Studying for the GMAT: Clean as you go

December 29, 2011
Lucas Weingarten

Recently, a colleague of mine emailed me about a previous post.  It is always nice to learn that someone out there is reading my blogroll and even nicer when it strikes a chord deep enough to warrant an unsolicited email!  The post is about the importance of keeping up with your study schedule for maximum GMAT performance.  Basically, I want all you test prep warriors to “clean as you go.”

I always ask my GMAT students who are nearing the end of their Kaplan course if they have any recommendations for incoming students.  While not all of you are or will be Kaplan students, the Top 5 pieces of advice that come from this survey are absolutely generalizable to everyone on the road to Test Day.  Read them and take them to heart, especially because this counsel was borne from the trials and tribulations of people who have been there.

  1. Don’t underestimate how long it takes to go through a completed practice test.  Set aside at least as much time as it took you to take it to go back over it.
  2. Start making flashcards from day 1.  There’s a lot to memorize.
  3. Make it to every class.  Things happen, sure, but don’t let avoidable situations keep you from going to class.  The Lessons On Demand are good, but it’s much better to learn in class with other students and the teacher. (Note: if you aren’t in a test prep class, treat your scheduled study time the exact same way—don’t skip it.)
  4. Ask questions.  Never be afraid or hesitate to ask about anything.  If no one is around you at the time a question arises or you don’t want to interrupt your “groove” with a Google search, then jot it down and find the answer later.
  5. Keep up with your homework.  There is more than you think and when you get behind, it is really difficult to catch up.  (Note: to those not in a class, you will be assigning yourself homework.  You’ll make lists that include items like “Take a practice test” or “Learn about combinations and permutations” or “Memorize all triangle properties.”  Same thing applies—don’t fall behind.)

Quite simply, I couldn’t agree more.  GMAT prep is a long, arduous road.  Doing well on the test is not going to happen without a lot of hard work.  As folks walk into my classroom, I like to find out how their studies are coming along.  It pains me when one or two folks are consistently replying with, “Too busy this week,” or, “I went to a Brewers game,” or, “Yeah, I really need to get on it, but…”  It pains me because I know exactly what’s going to happen.  At some point, as their test day draws nearer, it will dawn on them that they are not ready and have a lot of ground to cover.  They’ll hear my voice echoing in their head, “I understand that the GMAT isn’t the only thing you have going on, but you really need to set aside the time to study…you really need to set aside the time…you really need to set aside the time…”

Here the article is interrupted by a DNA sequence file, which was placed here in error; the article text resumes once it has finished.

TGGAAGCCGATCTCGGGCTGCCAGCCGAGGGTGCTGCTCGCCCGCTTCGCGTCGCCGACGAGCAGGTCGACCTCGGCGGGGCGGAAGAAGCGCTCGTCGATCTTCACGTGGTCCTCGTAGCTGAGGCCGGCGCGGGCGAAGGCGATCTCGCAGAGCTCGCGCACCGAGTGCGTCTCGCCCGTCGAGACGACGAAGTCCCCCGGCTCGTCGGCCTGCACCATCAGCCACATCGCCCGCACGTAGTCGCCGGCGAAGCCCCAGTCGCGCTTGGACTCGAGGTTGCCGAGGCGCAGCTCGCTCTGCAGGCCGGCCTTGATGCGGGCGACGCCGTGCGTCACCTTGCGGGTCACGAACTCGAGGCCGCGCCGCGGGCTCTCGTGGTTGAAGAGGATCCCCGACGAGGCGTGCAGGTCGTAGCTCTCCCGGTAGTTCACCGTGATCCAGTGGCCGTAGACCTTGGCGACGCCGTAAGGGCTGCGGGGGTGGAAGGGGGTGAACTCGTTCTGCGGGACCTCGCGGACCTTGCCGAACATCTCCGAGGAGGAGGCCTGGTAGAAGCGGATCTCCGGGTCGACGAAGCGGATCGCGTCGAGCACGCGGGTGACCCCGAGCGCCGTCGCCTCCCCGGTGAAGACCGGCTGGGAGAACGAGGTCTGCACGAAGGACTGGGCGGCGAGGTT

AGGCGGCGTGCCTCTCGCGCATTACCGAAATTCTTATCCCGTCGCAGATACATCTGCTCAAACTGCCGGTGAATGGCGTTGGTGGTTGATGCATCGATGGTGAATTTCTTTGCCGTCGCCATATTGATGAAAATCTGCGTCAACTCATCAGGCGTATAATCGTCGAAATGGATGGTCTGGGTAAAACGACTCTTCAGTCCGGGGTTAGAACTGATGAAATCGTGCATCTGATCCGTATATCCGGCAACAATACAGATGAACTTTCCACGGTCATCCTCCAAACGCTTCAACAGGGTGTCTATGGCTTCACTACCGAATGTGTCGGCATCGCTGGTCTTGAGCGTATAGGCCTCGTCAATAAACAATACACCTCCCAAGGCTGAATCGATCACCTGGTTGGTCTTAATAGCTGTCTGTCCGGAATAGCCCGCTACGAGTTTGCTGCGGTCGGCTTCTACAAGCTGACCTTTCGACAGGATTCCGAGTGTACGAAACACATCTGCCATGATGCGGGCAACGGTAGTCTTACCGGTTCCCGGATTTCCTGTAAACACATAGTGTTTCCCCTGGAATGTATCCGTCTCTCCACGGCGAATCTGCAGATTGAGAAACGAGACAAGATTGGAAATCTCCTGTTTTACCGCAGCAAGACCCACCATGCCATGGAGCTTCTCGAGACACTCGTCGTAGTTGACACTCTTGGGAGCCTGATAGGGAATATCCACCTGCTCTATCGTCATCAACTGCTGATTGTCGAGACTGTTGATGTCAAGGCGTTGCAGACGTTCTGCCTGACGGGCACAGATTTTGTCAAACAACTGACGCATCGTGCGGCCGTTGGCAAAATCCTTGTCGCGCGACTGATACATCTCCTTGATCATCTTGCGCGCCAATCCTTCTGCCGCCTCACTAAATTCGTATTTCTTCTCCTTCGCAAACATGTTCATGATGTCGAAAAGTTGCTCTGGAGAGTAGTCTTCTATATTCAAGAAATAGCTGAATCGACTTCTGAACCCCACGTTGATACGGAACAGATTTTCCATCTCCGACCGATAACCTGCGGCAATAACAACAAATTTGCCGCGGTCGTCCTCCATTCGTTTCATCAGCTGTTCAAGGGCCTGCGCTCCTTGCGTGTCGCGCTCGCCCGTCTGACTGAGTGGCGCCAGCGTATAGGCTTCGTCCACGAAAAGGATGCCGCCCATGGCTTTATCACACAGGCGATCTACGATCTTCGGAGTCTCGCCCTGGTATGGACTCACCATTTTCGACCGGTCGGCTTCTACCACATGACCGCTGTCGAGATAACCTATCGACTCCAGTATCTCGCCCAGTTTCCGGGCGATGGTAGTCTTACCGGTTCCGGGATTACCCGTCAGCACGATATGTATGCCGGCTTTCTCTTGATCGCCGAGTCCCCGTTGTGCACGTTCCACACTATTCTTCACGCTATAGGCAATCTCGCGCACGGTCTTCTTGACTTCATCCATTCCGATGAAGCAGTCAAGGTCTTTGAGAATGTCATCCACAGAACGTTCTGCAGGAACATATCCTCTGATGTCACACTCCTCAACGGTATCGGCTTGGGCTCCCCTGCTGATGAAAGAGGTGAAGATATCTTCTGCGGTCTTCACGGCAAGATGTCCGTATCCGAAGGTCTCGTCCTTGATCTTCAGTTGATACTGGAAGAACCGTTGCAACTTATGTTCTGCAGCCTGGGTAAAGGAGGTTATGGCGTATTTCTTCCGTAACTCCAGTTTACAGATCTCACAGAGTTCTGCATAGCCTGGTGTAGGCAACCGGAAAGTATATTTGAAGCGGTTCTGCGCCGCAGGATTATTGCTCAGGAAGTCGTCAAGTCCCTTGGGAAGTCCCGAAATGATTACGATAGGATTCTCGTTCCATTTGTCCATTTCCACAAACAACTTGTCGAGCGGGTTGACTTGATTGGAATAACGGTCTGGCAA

You really need to set aside the time.  Schedule it, be hard-nosed about it.  Just walking into a classroom or picking up a book now and then isn’t good enough.  You have to do the work, and there’s a lot of work to do.


Lucas Weingarten Lucas Weingarten teaches students how to beat the GMAT, GRE, and LSAT for Kaplan Test Prep and is proud to have earned “elite instructor” status. Lucas writes extensively for Kaplan’s GMAT blog, and in addition to the GMAT and business school as primary subject matter, he regularly explores topics within higher education, economic systems, sustainability, and current events. Lucas spent his formative years in North Carolina and currently resides in Milwaukee, WI, though he has not yet found the part of the world wherein to bury his roots. He has an MBA with a dual concentration in entrepreneurship and finance from DePaul University in Chicago and is fortunate to have secured an adjunct teaching position there out of the department of management. Family, friends, and a seemingly endless stream of new hobbies keep Lucas busy and happy outside of the classroom. You can reach out any time by email (lucas.weingarten@kaplan.com) or through the comments thread after his blog posts.



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